Maybe you’ve felt this way, in your own life or about the state of affairs, that God isn’t making sense anymore; that things keep going from bad to worse; that there’s no purpose to the hardship; that things are being irreparably lost.

Our tradition has an answer. It comes from people far down this path. People who questioned God, who questioned goodness, who questioned faith. Isaiah was one of them. They say to us that such hardships are not God’s punishment. They aren’t there to even the scales.

Instead, such hardships reveal another side of God. They invite us to love God not for rewards or because we’re afraid of punishment, but to love God just for being God. God wanted Israel, and God wants us, to love God first and to love God for God’s sake alone.

Human faith is fragile, and we need help. God knows this and so does Isaiah. So we are given signs to help our faith. One of Isaiah’s signs is the stump with a new shoot. Only after Assyria is cut down, only when the forest of hardship is over, is this stump visible. It is the stump of David’s kingdom, the stump of David’s father Jesse. Isaiah sees that it has a new shoot growing out of it.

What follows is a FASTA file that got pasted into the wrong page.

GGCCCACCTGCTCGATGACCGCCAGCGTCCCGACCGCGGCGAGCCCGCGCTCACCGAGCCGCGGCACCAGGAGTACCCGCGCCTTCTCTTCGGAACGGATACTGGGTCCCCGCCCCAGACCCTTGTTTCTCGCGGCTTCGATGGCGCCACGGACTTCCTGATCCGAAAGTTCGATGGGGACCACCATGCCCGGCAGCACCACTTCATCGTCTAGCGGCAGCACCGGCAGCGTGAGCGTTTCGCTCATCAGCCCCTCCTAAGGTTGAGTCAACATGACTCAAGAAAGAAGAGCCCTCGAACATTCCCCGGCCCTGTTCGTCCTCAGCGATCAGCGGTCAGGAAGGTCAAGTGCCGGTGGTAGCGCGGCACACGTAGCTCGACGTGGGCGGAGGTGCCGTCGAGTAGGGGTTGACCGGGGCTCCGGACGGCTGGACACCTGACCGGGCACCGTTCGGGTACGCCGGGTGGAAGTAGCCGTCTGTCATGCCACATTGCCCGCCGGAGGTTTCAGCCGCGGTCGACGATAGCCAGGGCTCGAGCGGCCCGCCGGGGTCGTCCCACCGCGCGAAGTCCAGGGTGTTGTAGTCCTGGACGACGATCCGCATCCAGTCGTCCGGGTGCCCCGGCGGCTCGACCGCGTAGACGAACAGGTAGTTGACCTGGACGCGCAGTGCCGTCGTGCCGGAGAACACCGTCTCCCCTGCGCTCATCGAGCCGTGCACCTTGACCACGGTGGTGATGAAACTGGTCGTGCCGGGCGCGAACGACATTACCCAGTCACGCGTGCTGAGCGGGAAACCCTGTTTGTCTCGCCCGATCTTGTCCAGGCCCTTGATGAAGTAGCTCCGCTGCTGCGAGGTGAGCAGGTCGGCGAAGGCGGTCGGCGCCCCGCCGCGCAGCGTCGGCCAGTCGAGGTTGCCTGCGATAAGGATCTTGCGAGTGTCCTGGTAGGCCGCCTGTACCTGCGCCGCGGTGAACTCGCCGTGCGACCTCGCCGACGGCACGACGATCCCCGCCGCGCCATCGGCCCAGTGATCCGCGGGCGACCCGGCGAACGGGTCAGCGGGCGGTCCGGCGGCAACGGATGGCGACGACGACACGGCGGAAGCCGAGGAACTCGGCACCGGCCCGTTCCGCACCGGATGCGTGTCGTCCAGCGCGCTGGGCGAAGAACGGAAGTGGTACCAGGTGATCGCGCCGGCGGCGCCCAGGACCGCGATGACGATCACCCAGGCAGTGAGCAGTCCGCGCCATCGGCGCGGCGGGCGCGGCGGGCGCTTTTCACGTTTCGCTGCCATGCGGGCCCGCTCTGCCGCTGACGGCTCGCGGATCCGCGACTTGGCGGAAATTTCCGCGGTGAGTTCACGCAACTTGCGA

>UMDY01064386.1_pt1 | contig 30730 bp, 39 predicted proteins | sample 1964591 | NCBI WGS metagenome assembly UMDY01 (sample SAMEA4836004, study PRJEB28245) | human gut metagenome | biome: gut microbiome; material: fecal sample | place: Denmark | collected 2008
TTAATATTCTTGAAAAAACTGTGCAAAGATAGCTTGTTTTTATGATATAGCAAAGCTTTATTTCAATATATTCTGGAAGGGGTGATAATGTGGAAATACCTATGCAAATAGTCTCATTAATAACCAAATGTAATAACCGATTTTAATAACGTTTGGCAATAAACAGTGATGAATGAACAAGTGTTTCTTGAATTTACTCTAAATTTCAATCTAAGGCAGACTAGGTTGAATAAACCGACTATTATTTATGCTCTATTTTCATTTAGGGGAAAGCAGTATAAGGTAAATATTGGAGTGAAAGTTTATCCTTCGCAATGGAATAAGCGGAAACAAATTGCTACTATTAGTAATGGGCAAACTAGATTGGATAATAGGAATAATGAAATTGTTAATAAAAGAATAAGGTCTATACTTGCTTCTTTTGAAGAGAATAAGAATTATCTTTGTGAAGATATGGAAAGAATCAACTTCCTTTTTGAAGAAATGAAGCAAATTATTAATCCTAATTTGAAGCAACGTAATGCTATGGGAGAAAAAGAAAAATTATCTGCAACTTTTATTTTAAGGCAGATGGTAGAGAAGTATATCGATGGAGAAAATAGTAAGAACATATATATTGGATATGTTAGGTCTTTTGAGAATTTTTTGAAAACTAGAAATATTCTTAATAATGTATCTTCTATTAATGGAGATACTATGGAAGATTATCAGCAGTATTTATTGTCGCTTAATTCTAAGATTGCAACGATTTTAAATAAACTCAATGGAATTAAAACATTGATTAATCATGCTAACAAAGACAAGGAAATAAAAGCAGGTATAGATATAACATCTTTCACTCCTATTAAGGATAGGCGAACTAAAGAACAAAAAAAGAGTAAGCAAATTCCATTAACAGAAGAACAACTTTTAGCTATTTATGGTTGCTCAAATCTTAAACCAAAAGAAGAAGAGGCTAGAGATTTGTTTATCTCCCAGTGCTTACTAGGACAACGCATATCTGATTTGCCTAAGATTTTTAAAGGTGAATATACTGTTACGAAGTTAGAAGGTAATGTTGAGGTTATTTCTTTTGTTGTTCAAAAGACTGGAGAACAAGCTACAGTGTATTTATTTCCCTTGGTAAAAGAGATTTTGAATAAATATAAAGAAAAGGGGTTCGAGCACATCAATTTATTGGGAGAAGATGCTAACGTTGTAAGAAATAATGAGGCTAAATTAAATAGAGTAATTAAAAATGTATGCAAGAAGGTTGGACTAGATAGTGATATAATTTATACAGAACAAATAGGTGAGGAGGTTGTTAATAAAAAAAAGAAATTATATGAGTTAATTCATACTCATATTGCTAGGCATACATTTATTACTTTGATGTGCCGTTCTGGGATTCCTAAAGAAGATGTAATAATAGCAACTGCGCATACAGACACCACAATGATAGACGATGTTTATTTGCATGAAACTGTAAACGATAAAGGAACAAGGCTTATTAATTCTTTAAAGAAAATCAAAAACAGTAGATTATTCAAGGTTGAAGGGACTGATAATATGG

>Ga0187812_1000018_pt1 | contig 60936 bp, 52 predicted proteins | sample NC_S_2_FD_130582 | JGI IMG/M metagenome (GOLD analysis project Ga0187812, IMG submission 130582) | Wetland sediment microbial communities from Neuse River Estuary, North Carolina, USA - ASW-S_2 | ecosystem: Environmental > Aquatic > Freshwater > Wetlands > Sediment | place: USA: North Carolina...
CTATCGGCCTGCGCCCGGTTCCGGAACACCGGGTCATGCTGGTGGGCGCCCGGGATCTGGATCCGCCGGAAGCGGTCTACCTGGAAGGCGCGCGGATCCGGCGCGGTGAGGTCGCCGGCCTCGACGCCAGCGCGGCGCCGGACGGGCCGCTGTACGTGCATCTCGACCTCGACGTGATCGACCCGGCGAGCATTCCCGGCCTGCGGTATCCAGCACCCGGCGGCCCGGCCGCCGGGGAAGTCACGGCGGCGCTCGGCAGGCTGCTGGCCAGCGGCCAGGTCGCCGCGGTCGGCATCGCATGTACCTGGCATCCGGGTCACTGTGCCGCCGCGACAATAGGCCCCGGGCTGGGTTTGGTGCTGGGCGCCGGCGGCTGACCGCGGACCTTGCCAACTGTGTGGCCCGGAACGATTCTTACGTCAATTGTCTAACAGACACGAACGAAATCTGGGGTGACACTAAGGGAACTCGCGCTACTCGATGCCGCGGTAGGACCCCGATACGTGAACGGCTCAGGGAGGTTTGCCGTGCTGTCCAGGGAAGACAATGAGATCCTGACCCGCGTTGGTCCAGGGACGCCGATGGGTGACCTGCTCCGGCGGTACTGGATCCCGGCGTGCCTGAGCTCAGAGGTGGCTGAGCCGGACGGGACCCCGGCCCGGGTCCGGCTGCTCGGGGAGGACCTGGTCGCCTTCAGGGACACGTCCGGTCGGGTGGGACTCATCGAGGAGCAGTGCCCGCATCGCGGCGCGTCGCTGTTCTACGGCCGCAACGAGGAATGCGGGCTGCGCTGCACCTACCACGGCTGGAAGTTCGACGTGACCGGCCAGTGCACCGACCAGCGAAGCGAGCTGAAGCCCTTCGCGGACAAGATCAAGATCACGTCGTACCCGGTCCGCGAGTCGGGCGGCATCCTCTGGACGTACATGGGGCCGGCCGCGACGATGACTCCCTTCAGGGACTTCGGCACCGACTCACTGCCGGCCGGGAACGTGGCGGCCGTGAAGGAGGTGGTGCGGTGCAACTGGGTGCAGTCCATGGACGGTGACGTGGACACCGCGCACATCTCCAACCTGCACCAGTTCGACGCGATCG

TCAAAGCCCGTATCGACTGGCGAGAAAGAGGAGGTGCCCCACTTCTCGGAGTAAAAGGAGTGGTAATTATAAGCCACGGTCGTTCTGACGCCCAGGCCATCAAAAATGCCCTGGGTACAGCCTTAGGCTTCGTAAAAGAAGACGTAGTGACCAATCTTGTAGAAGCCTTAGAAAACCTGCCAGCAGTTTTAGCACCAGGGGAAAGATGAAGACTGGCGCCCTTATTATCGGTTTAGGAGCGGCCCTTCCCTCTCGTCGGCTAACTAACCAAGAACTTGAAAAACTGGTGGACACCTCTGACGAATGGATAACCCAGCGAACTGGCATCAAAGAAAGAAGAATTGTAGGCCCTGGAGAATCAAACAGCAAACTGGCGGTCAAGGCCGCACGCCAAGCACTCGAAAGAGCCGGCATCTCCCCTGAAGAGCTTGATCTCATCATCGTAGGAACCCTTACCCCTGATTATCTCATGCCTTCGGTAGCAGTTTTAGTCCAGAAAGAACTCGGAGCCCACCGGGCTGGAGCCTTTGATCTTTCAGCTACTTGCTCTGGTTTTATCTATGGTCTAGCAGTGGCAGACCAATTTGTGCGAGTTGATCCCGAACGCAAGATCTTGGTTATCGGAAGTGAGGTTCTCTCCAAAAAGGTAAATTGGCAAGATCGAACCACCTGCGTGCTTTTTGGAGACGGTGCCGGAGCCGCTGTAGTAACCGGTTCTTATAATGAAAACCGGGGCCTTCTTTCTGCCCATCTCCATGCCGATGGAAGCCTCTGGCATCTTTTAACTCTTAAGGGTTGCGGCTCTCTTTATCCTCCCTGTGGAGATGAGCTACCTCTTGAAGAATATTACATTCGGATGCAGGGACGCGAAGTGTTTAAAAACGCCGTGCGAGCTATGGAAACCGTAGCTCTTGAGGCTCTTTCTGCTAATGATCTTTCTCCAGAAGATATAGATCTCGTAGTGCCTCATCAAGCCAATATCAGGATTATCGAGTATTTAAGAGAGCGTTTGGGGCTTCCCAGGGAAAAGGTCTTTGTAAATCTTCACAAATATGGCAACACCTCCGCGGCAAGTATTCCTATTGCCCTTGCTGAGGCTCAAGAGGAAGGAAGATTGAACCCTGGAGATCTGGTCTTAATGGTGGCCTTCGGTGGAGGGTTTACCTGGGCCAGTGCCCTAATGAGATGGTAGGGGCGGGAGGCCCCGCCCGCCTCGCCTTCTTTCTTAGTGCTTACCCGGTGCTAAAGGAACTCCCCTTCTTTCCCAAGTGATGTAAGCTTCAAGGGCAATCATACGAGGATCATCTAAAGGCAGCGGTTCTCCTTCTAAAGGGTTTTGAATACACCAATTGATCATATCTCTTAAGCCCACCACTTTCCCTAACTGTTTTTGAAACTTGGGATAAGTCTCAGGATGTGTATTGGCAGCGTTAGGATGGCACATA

A new kingdom with a new king is coming, Isaiah says, and God’s Spirit will be upon him. He judges in righteousness, not impressed by appearances or corrupted by bribes. The world will be like the original Paradise with peace and harmony. Concern for sustainability replaces co-existence with co-thriving. Intimacy with God will cover the earth like the oceans.

The Hebrew word for this is shalom. This sign begins to transform darkness to light, despair to hope, sorrow to rejoicing, and scarcity to generosity.

There are three ways to wait when you’re on a long ride. One is to check out, to sleep, to pretend you’re not waiting. Another is to complain about how long it’s taking. The third is to sit on the edge of your seat, rehearsing in your mind what you’re going to do when you arrive. It’s the difference between passive waiting and active vigilance.

Signs of faith can transform passive waiting to active vigilance. Paul, like Isaiah, describes active vigilance in Romans 15. To a mixed congregation of Jews and non-Jews, Paul writes, “Things written in former days were written for our instruction, so that by steadfastness and by the encouragement of the scriptures we might have hope. May the God of steadfastness and encouragement grant you to live in harmony with one another, in accordance with Christ Jesus, so that together you may with one voice glorify God.”